Much of your best and most interesting information may come from community members with no particular credentials except that they’re part of the community. It’s especially important to get the perspective of those who often don’t have a voice in community decisions and politics — low-income people, immigrants, and others who are often kept out of the community discussion. In addition, however, there are some specific people that it might be important to talk to. They’re the individuals in key positions or those who are trusted by a large part of the community or by a particular population. In a typical community, they might include:

  • Elected officials
  • Community planners and development officers
  • Chiefs of police
  • School superintendents, principals, and teachers
  • Directors or staff of health and human service organizations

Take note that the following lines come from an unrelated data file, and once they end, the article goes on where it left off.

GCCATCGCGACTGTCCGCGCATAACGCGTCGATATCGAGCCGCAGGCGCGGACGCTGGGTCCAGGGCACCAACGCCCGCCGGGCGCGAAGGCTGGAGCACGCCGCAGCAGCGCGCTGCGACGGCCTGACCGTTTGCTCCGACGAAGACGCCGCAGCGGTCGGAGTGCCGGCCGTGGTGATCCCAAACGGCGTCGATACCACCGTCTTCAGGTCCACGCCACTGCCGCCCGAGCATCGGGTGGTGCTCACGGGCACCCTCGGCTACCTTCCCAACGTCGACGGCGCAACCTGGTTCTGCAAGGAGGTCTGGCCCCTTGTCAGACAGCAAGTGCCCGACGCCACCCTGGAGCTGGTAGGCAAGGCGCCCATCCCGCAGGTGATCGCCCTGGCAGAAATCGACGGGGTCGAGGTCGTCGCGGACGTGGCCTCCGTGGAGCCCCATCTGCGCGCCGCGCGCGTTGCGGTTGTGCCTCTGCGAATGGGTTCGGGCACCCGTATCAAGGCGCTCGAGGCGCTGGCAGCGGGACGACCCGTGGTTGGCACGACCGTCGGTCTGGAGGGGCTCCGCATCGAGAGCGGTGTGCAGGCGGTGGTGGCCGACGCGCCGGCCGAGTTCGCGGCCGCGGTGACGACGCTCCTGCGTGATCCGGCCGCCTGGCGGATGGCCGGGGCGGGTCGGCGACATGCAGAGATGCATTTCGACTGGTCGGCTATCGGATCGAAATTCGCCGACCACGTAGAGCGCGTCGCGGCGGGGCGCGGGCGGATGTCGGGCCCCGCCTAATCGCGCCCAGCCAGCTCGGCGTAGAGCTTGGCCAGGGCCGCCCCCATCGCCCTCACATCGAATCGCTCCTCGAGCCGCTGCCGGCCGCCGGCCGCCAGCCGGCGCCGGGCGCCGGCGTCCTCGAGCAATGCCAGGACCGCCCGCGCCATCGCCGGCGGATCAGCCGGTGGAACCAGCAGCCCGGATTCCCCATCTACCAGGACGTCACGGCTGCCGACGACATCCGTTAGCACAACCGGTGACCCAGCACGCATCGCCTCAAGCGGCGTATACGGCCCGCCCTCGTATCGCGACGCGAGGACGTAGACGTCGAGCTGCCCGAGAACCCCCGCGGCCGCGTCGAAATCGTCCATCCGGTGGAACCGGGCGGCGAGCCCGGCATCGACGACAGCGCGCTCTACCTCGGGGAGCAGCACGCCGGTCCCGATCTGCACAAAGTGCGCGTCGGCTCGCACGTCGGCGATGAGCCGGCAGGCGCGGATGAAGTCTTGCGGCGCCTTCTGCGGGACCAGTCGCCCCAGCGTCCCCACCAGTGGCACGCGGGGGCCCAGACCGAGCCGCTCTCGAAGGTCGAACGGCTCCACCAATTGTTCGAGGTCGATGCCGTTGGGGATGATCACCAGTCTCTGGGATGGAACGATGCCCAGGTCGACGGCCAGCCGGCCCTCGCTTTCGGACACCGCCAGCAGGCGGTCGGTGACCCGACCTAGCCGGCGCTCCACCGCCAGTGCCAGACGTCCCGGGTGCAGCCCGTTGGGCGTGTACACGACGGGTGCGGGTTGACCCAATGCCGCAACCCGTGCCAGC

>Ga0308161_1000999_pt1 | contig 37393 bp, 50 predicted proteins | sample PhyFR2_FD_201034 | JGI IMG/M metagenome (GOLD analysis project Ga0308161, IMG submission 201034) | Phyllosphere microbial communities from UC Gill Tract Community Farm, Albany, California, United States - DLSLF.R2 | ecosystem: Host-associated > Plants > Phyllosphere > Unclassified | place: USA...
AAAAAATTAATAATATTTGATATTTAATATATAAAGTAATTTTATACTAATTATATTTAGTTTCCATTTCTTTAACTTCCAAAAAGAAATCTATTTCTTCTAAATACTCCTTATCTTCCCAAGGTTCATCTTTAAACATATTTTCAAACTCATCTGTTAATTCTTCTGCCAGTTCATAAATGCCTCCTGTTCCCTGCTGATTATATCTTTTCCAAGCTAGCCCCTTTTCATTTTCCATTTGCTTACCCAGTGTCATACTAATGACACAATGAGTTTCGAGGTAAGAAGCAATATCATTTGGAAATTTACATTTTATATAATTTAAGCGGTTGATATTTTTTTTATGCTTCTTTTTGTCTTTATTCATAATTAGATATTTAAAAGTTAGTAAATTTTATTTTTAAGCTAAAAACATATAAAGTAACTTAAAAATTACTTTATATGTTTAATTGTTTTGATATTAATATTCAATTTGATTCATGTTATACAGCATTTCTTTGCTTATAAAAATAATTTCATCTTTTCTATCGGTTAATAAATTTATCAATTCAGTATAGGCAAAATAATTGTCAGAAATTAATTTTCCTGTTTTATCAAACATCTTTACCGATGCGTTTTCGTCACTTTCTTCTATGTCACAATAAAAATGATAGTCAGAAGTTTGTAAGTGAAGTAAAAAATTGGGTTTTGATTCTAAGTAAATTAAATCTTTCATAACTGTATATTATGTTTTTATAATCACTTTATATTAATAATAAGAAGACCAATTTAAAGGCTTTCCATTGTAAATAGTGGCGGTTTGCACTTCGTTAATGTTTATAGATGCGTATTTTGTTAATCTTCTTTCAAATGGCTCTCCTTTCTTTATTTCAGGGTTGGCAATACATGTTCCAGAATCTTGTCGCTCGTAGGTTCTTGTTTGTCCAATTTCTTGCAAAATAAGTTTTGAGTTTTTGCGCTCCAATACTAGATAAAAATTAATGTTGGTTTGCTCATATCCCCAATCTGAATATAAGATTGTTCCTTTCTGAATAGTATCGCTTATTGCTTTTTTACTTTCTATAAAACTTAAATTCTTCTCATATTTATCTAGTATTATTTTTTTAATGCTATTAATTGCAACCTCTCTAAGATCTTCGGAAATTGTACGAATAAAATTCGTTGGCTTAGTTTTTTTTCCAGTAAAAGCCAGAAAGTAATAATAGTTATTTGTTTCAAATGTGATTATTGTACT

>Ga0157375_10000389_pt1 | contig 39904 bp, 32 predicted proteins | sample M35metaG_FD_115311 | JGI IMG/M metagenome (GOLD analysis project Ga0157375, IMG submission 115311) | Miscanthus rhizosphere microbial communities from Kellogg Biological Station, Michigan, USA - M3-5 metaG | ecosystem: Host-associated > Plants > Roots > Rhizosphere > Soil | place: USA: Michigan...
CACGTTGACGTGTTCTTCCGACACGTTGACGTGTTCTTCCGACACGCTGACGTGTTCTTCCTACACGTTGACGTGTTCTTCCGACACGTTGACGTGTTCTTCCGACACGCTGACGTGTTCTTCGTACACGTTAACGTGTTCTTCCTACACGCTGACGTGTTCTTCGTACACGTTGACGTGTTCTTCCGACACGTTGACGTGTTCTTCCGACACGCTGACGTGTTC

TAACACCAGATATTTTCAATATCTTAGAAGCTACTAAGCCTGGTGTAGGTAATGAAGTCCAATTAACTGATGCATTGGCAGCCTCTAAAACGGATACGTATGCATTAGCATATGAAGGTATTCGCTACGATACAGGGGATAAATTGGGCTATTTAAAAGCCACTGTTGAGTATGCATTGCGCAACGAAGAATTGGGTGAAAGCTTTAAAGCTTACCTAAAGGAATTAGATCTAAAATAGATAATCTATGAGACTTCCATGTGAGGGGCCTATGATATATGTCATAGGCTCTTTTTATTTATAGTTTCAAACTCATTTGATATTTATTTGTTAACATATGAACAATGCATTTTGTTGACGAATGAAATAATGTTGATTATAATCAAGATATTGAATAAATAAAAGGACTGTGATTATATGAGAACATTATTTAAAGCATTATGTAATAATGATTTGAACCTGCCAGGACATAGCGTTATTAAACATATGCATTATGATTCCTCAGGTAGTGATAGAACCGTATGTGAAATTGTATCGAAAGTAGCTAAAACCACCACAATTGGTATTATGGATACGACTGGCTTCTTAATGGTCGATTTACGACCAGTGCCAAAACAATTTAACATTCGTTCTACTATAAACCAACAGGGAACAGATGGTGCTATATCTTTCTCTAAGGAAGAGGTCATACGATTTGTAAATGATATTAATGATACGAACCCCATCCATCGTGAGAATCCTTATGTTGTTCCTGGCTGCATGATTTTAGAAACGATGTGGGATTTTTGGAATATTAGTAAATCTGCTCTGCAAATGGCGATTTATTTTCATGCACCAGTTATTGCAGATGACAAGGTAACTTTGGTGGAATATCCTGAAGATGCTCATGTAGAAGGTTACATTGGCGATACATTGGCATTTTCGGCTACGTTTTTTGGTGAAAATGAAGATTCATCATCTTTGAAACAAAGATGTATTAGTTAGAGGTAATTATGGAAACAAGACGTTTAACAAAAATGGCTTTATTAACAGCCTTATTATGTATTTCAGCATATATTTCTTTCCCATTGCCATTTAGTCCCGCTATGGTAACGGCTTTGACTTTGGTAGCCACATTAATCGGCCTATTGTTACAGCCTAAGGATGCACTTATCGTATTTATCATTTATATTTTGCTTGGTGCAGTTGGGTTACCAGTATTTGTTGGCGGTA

• Health professionals
  • Clergy
  • Community activists
  • Housing advocates
  • Presidents or chairs of civic or service clubs — Chamber of Commerce, veterans’ organizations, Lions, Rotary, etc.
  • People without titles, but identified by others as “community leaders”
  • Owners or CEO’s of large businesses (these may be local or maybe large corporations with local branches)


How do you go about understanding and describing the community

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Capacity Building, Tools and Resources

Why make the effort to understand and describe your community